Materials and methods: Swiss Wistar rats were used in the study. The rats were divided into five groups. Group I: normal control group treated with water; Group II: disease control treated with AlCl3 to induce the mimicking AD for 4 successive weeks (SW); Group III: normal control group treated with baicalein (5 mg/kg) for 2 SW followed by combination of baicalein and AlCl3­ for 4 SW; Group IV: normal control group treated with baicalein (10 mg/kg) for 2 SW followed by combination of baicalein and AlCl3 for 4 SW; Group V: normal control group treated with rivastigmine (0.3 mg/kg) for 2 SW followed by combination of rivastigmine and AlCl3 for 4 SW. Moreover, the therapeutic groups are as follows: Group VI: AD disease control treated with AlCl3 for 4 SW and serving as the therapeutic positive group; Group VII: AD disease control + baicalein (5 mg/kg) for 12 SW; Group VIII: AD disease control + baicalein (10 mg/kg) for 12 SW; Group IX: AD disease control + rivastigmine (0.3 mg/kg) for 12 SW. Behavioral test, T-maze, and rotarod test were also performed before and after the treatment. At the end of the experimental study, all the rats were sacrificed and their brains were removed and divided into two portions. The first portion was homogenated for estimating the level of acetylcholinesterase (AchE) and acetylcholine (Ach). Another portion was used for histopathological evaluation.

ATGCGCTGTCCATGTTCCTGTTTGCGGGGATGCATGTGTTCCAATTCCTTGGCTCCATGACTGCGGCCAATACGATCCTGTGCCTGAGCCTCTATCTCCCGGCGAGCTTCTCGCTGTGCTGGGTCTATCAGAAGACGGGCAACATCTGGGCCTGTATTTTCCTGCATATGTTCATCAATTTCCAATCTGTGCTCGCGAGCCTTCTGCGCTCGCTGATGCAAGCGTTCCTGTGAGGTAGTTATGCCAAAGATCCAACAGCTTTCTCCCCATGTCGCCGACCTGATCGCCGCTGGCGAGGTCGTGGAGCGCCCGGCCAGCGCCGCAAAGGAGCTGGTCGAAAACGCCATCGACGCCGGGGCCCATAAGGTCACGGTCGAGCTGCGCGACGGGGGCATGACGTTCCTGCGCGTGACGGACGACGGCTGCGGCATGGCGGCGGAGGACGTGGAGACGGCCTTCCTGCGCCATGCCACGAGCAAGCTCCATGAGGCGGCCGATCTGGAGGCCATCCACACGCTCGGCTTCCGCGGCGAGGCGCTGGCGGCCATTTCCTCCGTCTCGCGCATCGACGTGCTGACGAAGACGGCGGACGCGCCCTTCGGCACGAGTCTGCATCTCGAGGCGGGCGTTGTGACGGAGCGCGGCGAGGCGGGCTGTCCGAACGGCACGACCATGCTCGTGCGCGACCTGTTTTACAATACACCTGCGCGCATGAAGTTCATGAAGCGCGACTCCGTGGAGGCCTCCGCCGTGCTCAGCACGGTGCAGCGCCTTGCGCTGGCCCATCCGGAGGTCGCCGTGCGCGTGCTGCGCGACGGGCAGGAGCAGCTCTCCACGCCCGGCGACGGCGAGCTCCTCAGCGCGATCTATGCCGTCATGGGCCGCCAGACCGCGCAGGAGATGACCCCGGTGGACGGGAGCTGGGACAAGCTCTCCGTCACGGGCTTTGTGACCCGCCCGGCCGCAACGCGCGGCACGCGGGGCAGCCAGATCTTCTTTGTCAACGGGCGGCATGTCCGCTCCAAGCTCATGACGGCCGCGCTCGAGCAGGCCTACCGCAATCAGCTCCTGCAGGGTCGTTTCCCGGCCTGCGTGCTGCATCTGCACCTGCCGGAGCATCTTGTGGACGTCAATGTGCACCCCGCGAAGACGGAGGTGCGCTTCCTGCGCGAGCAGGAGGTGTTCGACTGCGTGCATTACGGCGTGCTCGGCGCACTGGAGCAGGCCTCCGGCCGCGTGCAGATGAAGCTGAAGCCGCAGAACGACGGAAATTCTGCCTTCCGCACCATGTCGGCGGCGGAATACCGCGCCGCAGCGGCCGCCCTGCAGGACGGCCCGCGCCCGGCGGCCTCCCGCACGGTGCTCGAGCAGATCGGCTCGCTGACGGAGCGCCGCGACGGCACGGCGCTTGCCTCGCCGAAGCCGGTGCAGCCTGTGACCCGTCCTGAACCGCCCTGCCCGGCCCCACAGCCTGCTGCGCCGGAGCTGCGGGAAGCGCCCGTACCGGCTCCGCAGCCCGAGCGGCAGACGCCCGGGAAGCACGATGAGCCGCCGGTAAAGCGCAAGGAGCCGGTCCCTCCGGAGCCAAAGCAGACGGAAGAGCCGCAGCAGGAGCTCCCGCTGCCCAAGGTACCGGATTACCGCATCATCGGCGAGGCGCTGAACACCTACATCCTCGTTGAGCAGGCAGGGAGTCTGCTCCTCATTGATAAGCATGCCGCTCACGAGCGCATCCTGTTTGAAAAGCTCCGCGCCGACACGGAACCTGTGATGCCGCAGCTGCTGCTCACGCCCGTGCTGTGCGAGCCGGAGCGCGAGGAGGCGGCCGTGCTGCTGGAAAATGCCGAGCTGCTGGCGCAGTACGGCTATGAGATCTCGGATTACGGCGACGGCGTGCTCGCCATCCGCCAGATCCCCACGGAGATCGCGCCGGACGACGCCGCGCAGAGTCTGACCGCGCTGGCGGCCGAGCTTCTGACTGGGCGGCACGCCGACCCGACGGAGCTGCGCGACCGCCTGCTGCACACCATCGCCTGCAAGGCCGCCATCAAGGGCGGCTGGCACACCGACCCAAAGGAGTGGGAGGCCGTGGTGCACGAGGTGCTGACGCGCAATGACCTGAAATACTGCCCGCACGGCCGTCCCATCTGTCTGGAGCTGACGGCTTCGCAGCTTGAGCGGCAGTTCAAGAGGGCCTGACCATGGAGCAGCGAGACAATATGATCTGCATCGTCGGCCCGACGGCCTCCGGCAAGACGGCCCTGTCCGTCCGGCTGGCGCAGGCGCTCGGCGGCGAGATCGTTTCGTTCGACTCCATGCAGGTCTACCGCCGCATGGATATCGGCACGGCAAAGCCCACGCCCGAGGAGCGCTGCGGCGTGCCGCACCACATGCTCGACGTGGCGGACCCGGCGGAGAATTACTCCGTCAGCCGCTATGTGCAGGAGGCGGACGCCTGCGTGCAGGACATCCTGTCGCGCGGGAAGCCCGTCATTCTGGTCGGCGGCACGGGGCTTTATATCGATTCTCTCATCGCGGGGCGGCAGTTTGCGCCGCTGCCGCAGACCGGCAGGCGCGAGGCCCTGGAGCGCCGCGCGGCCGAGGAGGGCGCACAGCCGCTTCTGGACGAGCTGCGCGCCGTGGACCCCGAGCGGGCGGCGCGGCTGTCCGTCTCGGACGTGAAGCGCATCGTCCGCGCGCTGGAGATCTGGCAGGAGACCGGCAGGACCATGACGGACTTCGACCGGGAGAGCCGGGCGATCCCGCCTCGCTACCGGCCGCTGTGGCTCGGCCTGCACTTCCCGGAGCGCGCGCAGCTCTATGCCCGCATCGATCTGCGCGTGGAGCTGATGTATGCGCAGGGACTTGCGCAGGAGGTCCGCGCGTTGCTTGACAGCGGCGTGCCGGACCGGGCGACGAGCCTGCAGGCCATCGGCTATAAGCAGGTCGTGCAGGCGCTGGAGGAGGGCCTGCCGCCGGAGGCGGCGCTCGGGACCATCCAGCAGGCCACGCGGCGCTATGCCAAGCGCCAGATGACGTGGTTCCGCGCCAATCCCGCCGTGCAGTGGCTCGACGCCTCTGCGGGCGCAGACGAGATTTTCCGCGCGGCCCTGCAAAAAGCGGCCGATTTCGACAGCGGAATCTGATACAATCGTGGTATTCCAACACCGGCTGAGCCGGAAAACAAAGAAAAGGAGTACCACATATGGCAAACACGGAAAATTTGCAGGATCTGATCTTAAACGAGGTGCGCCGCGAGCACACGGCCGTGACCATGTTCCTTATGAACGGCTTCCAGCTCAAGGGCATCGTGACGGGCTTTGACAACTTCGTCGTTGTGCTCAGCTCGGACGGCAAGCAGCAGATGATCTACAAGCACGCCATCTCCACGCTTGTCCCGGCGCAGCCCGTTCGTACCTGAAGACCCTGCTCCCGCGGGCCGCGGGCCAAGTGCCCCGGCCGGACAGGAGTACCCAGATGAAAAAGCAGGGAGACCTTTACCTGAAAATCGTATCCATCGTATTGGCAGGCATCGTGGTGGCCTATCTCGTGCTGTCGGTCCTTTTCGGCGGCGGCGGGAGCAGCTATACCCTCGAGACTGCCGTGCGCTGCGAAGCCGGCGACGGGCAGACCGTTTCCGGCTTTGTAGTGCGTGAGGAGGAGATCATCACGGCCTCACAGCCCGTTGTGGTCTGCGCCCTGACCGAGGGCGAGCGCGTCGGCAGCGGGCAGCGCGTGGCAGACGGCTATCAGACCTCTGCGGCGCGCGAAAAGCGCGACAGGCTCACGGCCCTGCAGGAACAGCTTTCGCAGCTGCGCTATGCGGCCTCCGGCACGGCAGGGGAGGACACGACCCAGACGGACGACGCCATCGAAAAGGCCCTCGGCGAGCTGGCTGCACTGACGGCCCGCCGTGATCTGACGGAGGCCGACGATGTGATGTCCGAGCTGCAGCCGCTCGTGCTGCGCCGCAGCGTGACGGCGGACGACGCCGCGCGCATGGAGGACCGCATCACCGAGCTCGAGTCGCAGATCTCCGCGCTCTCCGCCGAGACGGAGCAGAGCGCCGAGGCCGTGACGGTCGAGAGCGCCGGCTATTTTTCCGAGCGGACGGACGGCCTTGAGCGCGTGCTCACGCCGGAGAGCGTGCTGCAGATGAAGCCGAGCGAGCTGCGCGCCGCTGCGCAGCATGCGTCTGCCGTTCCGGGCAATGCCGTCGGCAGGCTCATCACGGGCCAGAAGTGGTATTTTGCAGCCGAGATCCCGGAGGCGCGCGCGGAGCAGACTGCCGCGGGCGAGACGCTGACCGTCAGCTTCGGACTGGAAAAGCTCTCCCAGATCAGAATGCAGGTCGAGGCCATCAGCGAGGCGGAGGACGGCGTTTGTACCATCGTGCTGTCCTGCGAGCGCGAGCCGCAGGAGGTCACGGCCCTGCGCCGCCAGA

Results: The current investigation showed that baicalein significantly reduced the duration of revolving on the rotarod, cage activity, and T-maze activity in a dose-dependent manner compared with the AD control group rats. It also altered the AchE and Ach levels in the brain homogenates. The histopathology study also provides strength to the protective effect of baicalein.